April 2009
Volume 50, Issue 13
ARVO Annual Meeting Abstract  |   April 2009
Large-Cell Acanthoma of the Conjunctiva: A New Entity With Possible Malignant Potential
Author Affiliations & Notes
  • B. Patel
    Department of Ophthalmology, University of Virginia, Charlottesville, Virginia
  • N. Ghazi
    Department of Ophthalmology, University of Virginia, Charlottesville, Virginia
  • Footnotes
    Commercial Relationships  B. Patel, None; N. Ghazi, None.
  • Footnotes
    Support  None.
Investigative Ophthalmology & Visual Science April 2009, Vol.50, 2624. doi:
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      B. Patel, N. Ghazi; Large-Cell Acanthoma of the Conjunctiva: A New Entity With Possible Malignant Potential. Invest. Ophthalmol. Vis. Sci. 2009;50(13):2624.

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      © ARVO (1962-2015); The Authors (2016-present)

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Purpose: : To describe a conjunctival lesion suggestive of large cell acanthoma (LCA) which has not been previously described in the conjunctiva.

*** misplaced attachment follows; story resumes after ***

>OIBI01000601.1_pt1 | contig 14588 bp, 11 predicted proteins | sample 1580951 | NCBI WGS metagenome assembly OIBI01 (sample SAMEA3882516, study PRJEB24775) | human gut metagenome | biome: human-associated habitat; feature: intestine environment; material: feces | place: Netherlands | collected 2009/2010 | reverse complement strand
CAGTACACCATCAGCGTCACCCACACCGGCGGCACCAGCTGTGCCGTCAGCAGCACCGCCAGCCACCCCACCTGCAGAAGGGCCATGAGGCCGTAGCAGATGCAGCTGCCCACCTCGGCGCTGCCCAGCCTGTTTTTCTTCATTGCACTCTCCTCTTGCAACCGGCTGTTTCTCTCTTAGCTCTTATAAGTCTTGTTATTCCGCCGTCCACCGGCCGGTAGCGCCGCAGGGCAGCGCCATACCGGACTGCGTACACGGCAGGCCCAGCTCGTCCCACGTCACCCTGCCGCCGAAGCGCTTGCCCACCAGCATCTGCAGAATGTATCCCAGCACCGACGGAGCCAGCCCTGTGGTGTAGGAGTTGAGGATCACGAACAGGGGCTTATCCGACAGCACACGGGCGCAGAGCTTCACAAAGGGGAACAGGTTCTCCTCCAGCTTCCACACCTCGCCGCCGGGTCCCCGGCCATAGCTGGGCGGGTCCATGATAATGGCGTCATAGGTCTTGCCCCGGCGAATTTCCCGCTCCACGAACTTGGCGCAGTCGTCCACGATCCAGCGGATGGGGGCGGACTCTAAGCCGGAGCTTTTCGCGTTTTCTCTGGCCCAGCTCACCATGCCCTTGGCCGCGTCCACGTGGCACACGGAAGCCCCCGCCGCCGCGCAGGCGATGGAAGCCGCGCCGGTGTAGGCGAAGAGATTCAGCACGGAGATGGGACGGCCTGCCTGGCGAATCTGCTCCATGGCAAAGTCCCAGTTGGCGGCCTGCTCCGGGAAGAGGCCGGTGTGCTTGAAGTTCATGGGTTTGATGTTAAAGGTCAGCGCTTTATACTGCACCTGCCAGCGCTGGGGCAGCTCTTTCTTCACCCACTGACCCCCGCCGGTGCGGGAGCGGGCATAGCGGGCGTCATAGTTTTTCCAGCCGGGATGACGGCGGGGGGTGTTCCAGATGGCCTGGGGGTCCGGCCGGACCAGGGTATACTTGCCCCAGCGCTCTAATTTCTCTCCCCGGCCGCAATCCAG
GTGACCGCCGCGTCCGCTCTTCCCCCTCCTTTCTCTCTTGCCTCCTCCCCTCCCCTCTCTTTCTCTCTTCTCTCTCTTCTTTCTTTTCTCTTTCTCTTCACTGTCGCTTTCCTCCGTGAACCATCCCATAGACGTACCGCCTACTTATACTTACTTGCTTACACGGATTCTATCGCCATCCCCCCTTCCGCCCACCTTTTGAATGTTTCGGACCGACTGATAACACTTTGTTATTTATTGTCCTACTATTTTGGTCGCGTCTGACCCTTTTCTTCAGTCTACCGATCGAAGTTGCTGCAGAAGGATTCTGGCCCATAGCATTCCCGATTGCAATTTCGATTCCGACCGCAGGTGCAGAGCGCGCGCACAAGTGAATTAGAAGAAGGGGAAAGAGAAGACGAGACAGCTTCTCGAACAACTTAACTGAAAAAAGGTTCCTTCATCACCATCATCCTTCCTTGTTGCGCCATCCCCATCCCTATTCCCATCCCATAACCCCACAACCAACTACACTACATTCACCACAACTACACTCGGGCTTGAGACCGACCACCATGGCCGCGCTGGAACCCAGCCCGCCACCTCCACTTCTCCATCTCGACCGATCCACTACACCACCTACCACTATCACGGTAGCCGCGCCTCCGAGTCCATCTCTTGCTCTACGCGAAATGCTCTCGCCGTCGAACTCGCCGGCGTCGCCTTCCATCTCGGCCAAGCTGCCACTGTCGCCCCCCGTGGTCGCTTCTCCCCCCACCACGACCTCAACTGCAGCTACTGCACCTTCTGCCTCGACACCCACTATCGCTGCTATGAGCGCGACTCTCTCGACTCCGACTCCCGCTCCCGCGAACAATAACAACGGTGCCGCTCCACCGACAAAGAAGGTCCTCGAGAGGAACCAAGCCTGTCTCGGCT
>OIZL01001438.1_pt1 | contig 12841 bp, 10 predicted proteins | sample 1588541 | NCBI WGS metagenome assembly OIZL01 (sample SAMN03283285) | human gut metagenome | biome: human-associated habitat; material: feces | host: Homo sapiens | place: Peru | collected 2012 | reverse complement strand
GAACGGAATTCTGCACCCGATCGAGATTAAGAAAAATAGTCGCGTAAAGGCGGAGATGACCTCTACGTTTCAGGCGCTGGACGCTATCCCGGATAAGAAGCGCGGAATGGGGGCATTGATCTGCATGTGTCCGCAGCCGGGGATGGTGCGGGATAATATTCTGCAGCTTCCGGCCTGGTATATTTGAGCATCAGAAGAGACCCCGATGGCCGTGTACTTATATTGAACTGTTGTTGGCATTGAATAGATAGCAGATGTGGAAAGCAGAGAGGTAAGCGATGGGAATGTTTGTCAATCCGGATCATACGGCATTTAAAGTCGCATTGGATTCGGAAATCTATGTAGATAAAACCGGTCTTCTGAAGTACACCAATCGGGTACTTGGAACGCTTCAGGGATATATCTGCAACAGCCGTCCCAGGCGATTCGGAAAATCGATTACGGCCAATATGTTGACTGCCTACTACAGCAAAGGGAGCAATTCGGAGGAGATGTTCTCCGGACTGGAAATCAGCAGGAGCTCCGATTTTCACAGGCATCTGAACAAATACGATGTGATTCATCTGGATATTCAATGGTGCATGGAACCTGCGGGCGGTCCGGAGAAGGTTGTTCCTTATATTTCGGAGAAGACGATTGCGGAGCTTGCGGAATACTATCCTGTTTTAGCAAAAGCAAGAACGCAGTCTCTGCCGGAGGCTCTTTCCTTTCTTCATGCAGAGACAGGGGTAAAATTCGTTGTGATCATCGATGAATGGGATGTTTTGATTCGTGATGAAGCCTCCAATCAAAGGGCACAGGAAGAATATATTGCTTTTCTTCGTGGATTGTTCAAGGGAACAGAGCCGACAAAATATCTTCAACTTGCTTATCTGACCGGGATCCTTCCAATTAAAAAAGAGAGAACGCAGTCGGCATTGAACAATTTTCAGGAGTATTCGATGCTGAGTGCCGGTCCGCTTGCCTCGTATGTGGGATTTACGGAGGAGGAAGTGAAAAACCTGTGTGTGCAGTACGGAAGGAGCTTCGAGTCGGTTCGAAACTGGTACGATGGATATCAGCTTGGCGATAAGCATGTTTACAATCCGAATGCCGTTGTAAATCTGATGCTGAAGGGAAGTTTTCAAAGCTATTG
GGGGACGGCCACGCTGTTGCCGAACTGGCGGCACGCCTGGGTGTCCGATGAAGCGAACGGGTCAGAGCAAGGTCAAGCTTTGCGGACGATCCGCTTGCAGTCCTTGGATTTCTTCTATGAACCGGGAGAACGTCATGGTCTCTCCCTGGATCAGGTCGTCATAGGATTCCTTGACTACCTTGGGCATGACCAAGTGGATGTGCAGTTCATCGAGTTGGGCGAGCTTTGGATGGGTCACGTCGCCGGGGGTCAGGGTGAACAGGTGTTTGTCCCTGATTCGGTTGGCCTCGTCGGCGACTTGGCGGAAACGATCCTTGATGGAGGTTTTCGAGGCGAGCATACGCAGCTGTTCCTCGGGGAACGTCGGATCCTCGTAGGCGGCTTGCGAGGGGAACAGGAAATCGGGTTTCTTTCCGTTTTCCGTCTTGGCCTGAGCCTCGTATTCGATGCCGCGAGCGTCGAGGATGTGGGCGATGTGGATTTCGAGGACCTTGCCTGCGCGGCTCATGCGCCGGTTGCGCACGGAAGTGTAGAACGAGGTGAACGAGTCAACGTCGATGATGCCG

Methods: : A 49-year old male presented with a right temporal bulbar conjunctival lesion with clinical features of a pingueculum. It recurred twice following initial excision. The recurrences were subsequently excised. All three specimens were examined by routine light microscopy.

Results: : Microscopic examination of the first two excisions disclosed a well-demarcated intraepithelial lesion with acanthosis, hyperorthokeratosis, hypergranulosis and focal parakeratosis. It was composed of large cells, approximately twice the size of normal epithelial cells, with an abrupt transition to normal conjunctival epithelium (Figure 1). Solar elastosis of the stroma was also present. The third excision had different histological features from those of the previous two excisions The features were rather consistent with CIS in that the lesion was composed of large dysplastic and dyskeratotic cells that involved the full thickness of the epithelium with loss of normal epithelial maturation and no stromal invasion (Figure 2). No hypergranulosis or orthokeratosis was present. Contiguous areas reminiscent of LCA with an abrupt transition between normal and abnormal epithelium were present.

Conclusions: : The findings noted in the first two excisions are more consistent with those seen in LCA of the skin than with those of actinic keratosis. This may be the first case of LCA in the conjunctiva and suggests that LCA may have a malignant behavior and transformation potential.

Keywords: conjunctiva • pathology: human • oncology 

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